Condemned by ‘word’ of police officer
Updates are listed at the foot of this item
Debra Jean Milke had been sitting on Arizona’s death row for nearly 22 years, largely because a police detective said she confessed to plotting her 4-year-old son’s murder. She was convicted solely on the spurious testimony of a detective who said that Debra confessed to complicity in the murder of her 4 year old son. Debra was freed in 2013 >
Phoenix police Detective Armando Saldate said Milke confessed to plotting the boy’s death while they were alone during an unrecorded conversation, making what happened in the interview room a he-said, she-said. Milke was convicted of ordering Christopher’s death for a share of a $5,000 life insurance policy she had taken out on him.
Other than this alleged, unsigned confession, there isn’t a single shred of evidence. The cop “forgot” to record the confession, forgot to ask Debra to sign it, admits that he “lost” his notes during the alleged confession and yet he produced 10 pages of notes which he made up from memory.
She is the only female inmate on death row in Perryville and the only woman now awaiting execution in Arizona. She will be the second woman ever to be killed in the history of the state. She is also the prestige project of former district attorney Grant Woods and, if one is to believe the “Arizona Republic,” the state’s largest daily, she is the most hideous monster in the country: a cold-blooded child killer who had her four-year-old son “executed” for a measly 5,000 dollars from an insurance policy.
On 2nd December 1989, James Lynn Styers and Roger Mark Scott filed a missing child report telling police that his roommate’s son, Christopher Milke (age 4), had disappeared during their visit to a shopping mall.
The following day Scott admitted during a police interview that he had accompanied Styers the previous day to a desert wash in the area where Styers shot and killed Christopher Milke. Styers agreed to provide Scott with $250 to file a social security claim. It was said that he believed he would receive some of Christopher’s $5,000 life insurance policy.
Scott eventually led police to the desert area where they found Christopher Milke’s body. It was alleged that during a police interview, Debra Milke conceded that she had conspired with Styers to have her son killed. Saying that; “it would be better to have her son die than grow up like her husband”.
Debra’s supporters however claim that faulty police investigations ruthlessly culminated in fabricating a case against the young woman and a trial that was an unspeakable miscarriage of justice, all require a serious review of the case.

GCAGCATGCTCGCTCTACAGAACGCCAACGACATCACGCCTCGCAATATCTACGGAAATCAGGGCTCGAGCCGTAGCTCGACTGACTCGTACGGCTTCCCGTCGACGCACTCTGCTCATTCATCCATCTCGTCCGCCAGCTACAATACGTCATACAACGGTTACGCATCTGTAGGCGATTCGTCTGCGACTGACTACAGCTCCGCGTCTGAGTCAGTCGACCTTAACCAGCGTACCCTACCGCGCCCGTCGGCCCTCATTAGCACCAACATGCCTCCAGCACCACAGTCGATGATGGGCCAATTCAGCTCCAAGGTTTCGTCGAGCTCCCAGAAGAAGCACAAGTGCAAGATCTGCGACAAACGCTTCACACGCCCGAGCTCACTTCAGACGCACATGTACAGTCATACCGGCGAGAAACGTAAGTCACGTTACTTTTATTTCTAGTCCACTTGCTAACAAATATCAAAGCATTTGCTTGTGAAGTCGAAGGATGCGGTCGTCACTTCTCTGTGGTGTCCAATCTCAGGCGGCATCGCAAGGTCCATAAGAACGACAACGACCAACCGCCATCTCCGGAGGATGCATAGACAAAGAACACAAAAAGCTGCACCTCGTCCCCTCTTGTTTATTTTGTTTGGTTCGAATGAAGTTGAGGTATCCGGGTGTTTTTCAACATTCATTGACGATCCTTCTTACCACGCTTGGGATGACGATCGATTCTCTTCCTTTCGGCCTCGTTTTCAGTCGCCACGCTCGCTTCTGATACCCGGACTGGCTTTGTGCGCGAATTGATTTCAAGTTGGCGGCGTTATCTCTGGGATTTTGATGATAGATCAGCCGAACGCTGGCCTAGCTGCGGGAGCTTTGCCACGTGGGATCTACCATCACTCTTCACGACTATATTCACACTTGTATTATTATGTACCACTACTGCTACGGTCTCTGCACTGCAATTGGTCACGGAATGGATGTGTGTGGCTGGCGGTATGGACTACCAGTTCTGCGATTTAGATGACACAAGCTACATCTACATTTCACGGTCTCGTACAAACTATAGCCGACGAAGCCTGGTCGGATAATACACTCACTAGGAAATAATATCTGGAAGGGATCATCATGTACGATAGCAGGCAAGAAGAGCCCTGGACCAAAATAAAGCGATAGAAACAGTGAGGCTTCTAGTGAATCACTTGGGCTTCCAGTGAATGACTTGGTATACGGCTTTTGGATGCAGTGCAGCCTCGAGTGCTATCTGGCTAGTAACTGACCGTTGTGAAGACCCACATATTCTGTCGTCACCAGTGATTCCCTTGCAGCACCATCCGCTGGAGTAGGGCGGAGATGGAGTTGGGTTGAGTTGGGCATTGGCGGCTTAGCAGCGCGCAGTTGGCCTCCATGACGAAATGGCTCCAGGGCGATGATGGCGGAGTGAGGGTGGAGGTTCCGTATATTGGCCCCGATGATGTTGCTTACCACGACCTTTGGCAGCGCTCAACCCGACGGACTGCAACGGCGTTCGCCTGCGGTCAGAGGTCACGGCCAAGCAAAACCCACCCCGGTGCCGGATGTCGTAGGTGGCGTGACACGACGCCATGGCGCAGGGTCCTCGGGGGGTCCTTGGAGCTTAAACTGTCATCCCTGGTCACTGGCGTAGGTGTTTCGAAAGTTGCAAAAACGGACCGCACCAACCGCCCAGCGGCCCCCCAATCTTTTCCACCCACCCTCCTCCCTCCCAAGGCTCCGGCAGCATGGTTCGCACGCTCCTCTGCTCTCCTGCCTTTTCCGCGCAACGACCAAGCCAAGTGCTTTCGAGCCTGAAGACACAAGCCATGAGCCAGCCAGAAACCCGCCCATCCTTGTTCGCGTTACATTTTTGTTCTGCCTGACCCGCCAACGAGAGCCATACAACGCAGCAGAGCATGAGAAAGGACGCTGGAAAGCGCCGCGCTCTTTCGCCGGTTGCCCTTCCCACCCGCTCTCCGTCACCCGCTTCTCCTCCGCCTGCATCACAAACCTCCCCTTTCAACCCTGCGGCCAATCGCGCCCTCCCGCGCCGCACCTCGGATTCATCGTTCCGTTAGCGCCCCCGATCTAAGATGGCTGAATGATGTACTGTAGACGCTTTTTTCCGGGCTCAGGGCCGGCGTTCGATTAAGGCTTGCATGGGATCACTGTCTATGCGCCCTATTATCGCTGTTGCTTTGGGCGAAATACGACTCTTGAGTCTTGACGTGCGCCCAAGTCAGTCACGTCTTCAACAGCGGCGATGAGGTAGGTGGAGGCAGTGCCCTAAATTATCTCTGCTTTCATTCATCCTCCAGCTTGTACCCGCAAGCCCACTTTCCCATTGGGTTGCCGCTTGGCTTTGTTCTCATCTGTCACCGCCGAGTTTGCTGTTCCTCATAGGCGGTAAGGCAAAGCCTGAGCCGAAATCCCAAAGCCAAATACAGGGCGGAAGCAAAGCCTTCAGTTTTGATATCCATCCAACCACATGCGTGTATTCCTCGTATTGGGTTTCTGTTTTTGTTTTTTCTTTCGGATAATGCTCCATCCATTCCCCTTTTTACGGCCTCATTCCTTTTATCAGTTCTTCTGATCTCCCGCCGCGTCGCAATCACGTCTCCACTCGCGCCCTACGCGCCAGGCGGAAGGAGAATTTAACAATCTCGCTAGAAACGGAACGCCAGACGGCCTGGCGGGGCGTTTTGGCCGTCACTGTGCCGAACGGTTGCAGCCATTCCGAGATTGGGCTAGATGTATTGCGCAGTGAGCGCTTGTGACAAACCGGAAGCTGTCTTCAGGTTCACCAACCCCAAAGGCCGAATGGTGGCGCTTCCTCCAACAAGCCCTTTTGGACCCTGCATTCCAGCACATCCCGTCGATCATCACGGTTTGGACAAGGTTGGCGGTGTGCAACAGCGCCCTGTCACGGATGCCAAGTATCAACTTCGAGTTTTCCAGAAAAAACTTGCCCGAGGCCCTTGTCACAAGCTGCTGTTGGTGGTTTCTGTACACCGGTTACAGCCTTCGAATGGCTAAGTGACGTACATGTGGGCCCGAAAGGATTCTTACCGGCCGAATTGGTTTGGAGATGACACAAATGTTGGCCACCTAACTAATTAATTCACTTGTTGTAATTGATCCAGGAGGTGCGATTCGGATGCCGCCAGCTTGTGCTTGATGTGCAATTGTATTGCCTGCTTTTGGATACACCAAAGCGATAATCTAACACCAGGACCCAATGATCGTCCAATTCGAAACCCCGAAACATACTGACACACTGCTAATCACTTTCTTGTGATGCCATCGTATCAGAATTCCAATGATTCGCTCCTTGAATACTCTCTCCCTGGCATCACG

In 2009 it was announced that Debra could get a new trial, and even her freedom, because the detective involved in charging her with the murder of her son, skipped one of the most basic steps when officers interview suspects; getting them to sign a “Miranda waiver” giving up their right to remain silent.
“You know, I have never seen a case where there has been no signed Miranda waiver,” said Judge Alex Kozinski of the 9th Circuit Court of Appeals during an August 2008 hearing on the case. “I don’t know any place in the civilized world in the last 30 years … where a state has found a waiver of Constitutional rights without a signed waiver.”
Debra’s attorney, Michael Kimerer, said “Our main concern is the fact that I have a client that never confessed and a police detective who said she gave a confession.”There was no tape recorder, no witnesses, nothing. Just his word.”
Richard Dieter, executive director of the non-profit Death Penalty Information Center in Washington, said it’s odd that the Miranda issue is only now coming to the forefront of the case. “It’s kind of criminal justice 101; this is one of the first things you would check at trial or on the first appeal.”
He went on to say; “if it’s true that Milke was denied basic Constitutional rights but ends up being put to death, the case could become a prime example of how the death penalty can be problematic.
Death in the desert (the Debra Milke Story)
5 January 2010